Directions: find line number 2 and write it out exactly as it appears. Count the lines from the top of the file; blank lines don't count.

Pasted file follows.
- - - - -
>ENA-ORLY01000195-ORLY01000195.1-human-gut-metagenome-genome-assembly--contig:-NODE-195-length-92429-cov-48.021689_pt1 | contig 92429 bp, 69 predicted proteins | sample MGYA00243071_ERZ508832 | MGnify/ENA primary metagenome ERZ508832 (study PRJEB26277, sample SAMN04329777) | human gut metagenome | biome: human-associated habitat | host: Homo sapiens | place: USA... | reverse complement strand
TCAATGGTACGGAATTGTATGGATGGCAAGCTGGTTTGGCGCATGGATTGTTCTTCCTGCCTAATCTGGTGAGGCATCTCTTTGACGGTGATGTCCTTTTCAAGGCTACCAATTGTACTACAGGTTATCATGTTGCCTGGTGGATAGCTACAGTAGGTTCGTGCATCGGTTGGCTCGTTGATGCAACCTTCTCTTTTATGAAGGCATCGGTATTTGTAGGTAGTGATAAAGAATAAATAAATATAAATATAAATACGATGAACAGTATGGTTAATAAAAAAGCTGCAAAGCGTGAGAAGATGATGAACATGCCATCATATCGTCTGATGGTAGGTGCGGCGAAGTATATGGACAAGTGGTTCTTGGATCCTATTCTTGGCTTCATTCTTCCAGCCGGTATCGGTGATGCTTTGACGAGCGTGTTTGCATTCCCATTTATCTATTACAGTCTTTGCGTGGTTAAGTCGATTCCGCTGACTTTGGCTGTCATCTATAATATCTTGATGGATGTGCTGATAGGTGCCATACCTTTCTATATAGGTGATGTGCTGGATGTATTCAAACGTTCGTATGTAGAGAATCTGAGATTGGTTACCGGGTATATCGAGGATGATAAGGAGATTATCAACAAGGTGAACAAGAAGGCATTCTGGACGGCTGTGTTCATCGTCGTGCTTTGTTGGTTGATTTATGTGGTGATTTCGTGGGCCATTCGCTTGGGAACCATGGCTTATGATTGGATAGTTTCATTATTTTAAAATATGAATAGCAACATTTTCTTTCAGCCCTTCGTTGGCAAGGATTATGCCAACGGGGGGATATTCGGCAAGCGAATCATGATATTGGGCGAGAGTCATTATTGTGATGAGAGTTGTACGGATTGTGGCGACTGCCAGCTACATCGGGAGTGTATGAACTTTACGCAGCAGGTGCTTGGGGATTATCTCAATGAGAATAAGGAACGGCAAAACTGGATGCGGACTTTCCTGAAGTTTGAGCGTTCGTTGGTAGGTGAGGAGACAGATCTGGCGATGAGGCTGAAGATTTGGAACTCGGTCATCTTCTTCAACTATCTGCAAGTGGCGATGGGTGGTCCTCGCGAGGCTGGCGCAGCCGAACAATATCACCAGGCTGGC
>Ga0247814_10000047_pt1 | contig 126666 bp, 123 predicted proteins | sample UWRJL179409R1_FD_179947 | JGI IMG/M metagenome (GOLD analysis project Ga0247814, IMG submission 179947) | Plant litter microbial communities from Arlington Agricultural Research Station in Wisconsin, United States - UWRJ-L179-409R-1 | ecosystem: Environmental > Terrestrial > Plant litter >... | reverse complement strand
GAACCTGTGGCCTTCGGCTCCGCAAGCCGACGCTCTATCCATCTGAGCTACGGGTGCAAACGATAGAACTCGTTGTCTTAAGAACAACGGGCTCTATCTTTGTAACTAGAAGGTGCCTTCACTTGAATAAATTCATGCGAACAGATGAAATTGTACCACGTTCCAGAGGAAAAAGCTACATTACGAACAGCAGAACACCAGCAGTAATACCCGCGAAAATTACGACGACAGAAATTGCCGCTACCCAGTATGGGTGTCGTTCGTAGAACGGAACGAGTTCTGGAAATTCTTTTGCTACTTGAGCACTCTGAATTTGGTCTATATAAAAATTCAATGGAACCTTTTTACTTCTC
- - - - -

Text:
TCAATGGTACGGAATTGTATGGATGGCAAGCTGGTTTGGCGCATGGATTGTTCTTCCTGCCTAATCTGGTGAGGCATCTCTTTGACGGTGATGTCCTTTTCAAGGCTACCAATTGTACTACAGGTTATCATGTTGCCTGGTGGATAGCTACAGTAGGTTCGTGCATCGGTTGGCTCGTTGATGCAACCTTCTCTTTTATGAAGGCATCGGTATTTGTAGGTAGTGATAAAGAATAAATAAATATAAATATAAATACGATGAACAGTATGGTTAATAAAAAAGCTGCAAAGCGTGAGAAGATGATGAACATGCCATCATATCGTCTGATGGTAGGTGCGGCGAAGTATATGGACAAGTGGTTCTTGGATCCTATTCTTGGCTTCATTCTTCCAGCCGGTATCGGTGATGCTTTGACGAGCGTGTTTGCATTCCCATTTATCTATTACAGTCTTTGCGTGGTTAAGTCGATTCCGCTGACTTTGGCTGTCATCTATAATATCTTGATGGATGTGCTGATAGGTGCCATACCTTTCTATATAGGTGATGTGCTGGATGTATTCAAACGTTCGTATGTAGAGAATCTGAGATTGGTTACCGGGTATATCGAGGATGATAAGGAGATTATCAACAAGGTGAACAAGAAGGCATTCTGGACGGCTGTGTTCATCGTCGTGCTTTGTTGGTTGATTTATGTGGTGATTTCGTGGGCCATTCGCTTGGGAACCATGGCTTATGATTGGATAGTTTCATTATTTTAAAATATGAATAGCAACATTTTCTTTCAGCCCTTCGTTGGCAAGGATTATGCCAACGGGGGGATATTCGGCAAGCGAATCATGATATTGGGCGAGAGTCATTATTGTGATGAGAGTTGTACGGATTGTGGCGACTGCCAGCTACATCGGGAGTGTATGAACTTTACGCAGCAGGTGCTTGGGGATTATCTCAATGAGAATAAGGAACGGCAAAACTGGATGCGGACTTTCCTGAAGTTTGAGCGTTCGTTGGTAGGTGAGGAGACAGATCTGGCGATGAGGCTGAAGATTTGGAACTCGGTCATCTTCTTCAACTATCTGCAAGTGGCGATGGGTGGTCCTCGCGAGGCTGGCGCAGCCGAACAATATCACCAGGCTGGC